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Seeking ways to cope with the dreaded May malaise

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Observers have noted from quite some time ago that upon the end of Golden Week -- the string of national holidays and weekends that this year ran from April 29 to May 8 -- many adults begin to show signs of listlessness, an overall feeling of fatigue and reluctance to drag themselves out of bed and go to work. This phenomenon is popularly referred to as gogatsu-byo or the "May disease."

It's certainly nothing to be sniffed at. Psychiatrist Zion Kabasawa's weekly column in Flash (May 10-17) notes that a survey of 1,000 adults undertaken by the Zurich Insurance Group taken in 2018 found that 23.3% of the subjects gave positive replies to the question, "Up to now, have you ever felt you had suffered from gogatsu-byo?" In other words, approximately one Japanese in four recognized they had indeed suffered from the May malady.

"So even if you yourself haven't had problems, there's a strong possibility that a co-worker might be suffering," Kabasawa writes.

What impact does May disease have on business and society? The Ministry of Health, Labor and Welfare, in a separate survey, considered the tendency for nearly one newly hired worker in three to quit their job within three years of joining the company. Of these, between 40 to 50% did so within their first year of employment. The ministry concluded that over half of new company workers felt stressed, and of these, 70% admitted, as a result of such stress, to feeling a physical or mental malaise within the first month of their undertaking employment, which customarily begins the first week in April.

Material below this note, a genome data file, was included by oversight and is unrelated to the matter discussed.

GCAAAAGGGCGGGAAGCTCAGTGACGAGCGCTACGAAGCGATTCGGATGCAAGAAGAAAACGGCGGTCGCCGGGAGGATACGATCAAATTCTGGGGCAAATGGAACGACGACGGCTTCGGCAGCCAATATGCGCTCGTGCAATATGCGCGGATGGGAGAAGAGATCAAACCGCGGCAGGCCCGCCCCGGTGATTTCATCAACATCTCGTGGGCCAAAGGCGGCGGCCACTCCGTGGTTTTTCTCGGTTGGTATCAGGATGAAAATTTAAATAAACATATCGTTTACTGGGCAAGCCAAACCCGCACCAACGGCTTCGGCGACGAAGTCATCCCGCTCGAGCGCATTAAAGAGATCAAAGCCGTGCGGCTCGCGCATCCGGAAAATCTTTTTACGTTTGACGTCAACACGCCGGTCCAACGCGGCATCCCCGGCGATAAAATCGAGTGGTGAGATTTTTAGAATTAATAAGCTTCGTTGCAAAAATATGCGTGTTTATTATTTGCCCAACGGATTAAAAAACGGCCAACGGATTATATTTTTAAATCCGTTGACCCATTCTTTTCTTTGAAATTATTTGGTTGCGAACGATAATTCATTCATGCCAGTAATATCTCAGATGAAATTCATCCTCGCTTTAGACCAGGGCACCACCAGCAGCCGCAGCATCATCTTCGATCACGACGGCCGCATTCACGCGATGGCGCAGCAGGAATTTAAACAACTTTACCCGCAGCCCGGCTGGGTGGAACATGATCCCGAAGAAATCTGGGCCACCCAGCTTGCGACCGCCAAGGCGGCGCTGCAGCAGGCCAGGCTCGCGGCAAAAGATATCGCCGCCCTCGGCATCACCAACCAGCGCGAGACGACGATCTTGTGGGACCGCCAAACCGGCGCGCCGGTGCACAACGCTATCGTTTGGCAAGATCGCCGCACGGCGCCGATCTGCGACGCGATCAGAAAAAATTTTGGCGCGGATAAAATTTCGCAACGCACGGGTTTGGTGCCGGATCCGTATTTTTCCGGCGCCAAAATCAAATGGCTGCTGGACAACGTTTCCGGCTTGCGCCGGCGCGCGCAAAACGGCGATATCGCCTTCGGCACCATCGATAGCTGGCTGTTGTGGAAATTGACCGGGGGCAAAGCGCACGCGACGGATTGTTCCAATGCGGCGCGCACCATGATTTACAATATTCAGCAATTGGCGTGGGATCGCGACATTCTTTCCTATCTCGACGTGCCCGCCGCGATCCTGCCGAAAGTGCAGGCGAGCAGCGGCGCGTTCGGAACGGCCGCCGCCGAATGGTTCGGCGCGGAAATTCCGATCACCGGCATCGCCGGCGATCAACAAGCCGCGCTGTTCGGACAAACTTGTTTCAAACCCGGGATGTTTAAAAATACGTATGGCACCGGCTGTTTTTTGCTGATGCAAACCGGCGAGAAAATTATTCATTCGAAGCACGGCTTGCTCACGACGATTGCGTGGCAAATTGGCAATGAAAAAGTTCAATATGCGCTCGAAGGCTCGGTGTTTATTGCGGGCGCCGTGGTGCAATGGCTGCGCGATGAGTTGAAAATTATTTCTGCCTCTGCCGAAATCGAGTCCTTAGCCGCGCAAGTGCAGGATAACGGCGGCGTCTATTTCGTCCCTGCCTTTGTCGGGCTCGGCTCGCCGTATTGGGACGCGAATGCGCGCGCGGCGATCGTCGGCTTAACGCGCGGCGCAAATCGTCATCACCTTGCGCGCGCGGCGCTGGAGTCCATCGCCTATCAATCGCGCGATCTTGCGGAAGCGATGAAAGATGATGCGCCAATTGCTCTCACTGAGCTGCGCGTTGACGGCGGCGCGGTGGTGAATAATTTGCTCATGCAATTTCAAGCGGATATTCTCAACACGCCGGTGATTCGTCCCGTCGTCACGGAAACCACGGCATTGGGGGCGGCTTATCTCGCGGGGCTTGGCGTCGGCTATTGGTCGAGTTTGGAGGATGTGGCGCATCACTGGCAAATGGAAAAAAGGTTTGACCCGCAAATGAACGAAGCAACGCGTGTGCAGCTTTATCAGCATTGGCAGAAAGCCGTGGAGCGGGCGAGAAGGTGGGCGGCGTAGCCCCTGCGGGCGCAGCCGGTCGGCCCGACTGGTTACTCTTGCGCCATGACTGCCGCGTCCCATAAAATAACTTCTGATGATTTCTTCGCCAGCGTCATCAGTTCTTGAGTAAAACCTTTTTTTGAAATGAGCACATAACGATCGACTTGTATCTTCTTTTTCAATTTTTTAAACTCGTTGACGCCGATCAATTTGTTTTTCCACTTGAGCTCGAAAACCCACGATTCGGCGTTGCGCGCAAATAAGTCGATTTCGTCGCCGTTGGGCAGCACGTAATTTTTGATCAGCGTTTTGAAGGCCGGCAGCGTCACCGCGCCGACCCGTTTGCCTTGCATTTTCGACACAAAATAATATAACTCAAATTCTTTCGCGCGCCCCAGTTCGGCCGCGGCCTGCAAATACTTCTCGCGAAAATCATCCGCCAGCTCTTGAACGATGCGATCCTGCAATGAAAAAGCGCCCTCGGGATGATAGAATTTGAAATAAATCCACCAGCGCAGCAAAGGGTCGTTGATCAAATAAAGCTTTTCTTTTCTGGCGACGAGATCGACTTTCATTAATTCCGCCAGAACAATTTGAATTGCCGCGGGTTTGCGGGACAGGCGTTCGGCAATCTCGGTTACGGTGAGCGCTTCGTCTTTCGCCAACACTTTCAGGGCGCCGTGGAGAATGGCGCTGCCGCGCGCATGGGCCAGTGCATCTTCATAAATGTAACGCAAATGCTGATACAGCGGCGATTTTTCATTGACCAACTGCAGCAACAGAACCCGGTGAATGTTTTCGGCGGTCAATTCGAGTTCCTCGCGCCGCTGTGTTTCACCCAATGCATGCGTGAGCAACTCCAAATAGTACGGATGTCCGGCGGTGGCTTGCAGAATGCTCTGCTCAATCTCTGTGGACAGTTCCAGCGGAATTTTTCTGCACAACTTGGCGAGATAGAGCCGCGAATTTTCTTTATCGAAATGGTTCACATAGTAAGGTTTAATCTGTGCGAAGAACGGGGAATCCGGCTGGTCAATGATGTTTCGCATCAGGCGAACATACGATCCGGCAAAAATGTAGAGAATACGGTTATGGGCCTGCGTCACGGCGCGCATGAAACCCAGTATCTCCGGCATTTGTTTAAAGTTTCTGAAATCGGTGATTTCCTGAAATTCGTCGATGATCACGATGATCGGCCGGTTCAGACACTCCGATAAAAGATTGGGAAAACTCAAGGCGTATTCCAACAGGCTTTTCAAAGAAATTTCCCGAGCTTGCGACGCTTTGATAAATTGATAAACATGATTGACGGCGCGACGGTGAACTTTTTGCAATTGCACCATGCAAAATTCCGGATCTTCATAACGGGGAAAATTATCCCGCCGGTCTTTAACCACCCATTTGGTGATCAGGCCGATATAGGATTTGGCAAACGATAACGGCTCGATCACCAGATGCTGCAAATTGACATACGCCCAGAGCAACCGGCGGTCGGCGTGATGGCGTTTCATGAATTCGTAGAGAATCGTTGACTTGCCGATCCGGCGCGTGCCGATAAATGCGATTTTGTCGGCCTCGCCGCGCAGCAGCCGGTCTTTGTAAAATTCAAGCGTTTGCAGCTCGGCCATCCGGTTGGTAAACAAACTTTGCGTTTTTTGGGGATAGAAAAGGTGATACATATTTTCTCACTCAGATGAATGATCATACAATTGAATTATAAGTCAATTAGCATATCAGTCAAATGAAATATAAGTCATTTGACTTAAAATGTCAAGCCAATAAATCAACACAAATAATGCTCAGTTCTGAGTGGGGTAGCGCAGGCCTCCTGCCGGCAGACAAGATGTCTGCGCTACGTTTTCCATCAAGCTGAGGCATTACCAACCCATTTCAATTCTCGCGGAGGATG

Shrugging off the onset of May disease, or leaving it unattended, can gradually manifest itself as depression, maladjustment, panic attacks and other phenomena. These are not only regarded as prime factors leading to new workers' resignations, but also impact on the quality of their work, and create friction with others on the job.

The early onset symptoms -- usually occurring between one to three months after initiation of the stressor -- include feelings of languor, dullness, insomnia and loss of appetite. When and if these reach the point of absenteeism from work, mood swings and depression might not be far behind.

In traditional Asian medicine, this precursor status, between the conditions "healthy" and "ill," is referred to as mibyo (a state of unwellness). The biggest difference between unwellness and illness, writes Kabasawa, is that while the former is reversible, the latter is not. And once a person becomes diagnosed as ill, recovery becomes more difficult.

So what to do? Being alert to the problem and early intervention by managers or sempai (senior co-workers) is a must. Diagnosis and treatment at an early stage can help set a person straight and achieve long-term benefits.

Kabasawa suggests three methods of attacking the problem. The first is to ensure sufficient, good-quality sleep and regular living habits. The second is to refrain from consumption of alcohol. Research has shown that while many people take to drink in the hopes of relieving their stress, they often obtain opposite results, only making things worse.

The third is finding ways to let off stress, such as through sitting down and talking to someone willing to listen to their concerns. "Alienation is a surefire formula for worsening mental health," Kabasawa says.

"Ideally, the best person with whom to talk things over is someone who joined the company the same time they did," says Kabasawa. "In many cases they will have harbored similar concerns and feelings."

Patience will be needed. Overcoming this phenomenon may take as long as six months to a year. But clearly, the first line of defense against May disease is recognizing its symptoms and taking proactive measures to nip it in the bud.

© Japan Today

©2022 GPlusMedia Inc.

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Weather affecting mental health is well understood, the "winter blues" in countries far from the Equator being the most famous one. It's easy to get depressed when you only get six or seven hours of grey daylight.